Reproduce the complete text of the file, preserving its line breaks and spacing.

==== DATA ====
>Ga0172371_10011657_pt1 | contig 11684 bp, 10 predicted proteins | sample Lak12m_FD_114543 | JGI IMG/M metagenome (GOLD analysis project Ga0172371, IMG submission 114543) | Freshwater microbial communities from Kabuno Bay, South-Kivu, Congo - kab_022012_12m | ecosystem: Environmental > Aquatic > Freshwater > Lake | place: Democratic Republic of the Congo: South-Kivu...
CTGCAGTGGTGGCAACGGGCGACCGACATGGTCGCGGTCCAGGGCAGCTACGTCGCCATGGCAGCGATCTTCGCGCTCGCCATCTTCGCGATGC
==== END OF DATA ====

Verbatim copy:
>Ga0172371_10011657_pt1 | contig 11684 bp, 10 predicted proteins | sample Lak12m_FD_114543 | JGI IMG/M metagenome (GOLD analysis project Ga0172371, IMG submission 114543) | Freshwater microbial communities from Kabuno Bay, South-Kivu, Congo - kab_022012_12m | ecosystem: Environmental > Aquatic > Freshwater > Lake | place: Democratic Republic of the Congo: South-Kivu...
CTGCAGTGGTGGCAACGGGCGACCGACATGGTCGCGGTCCAGGGCAGCTACGTCGCCATGGCAGCGATCTTCGCGCTCGCCATCTTCGCGATGC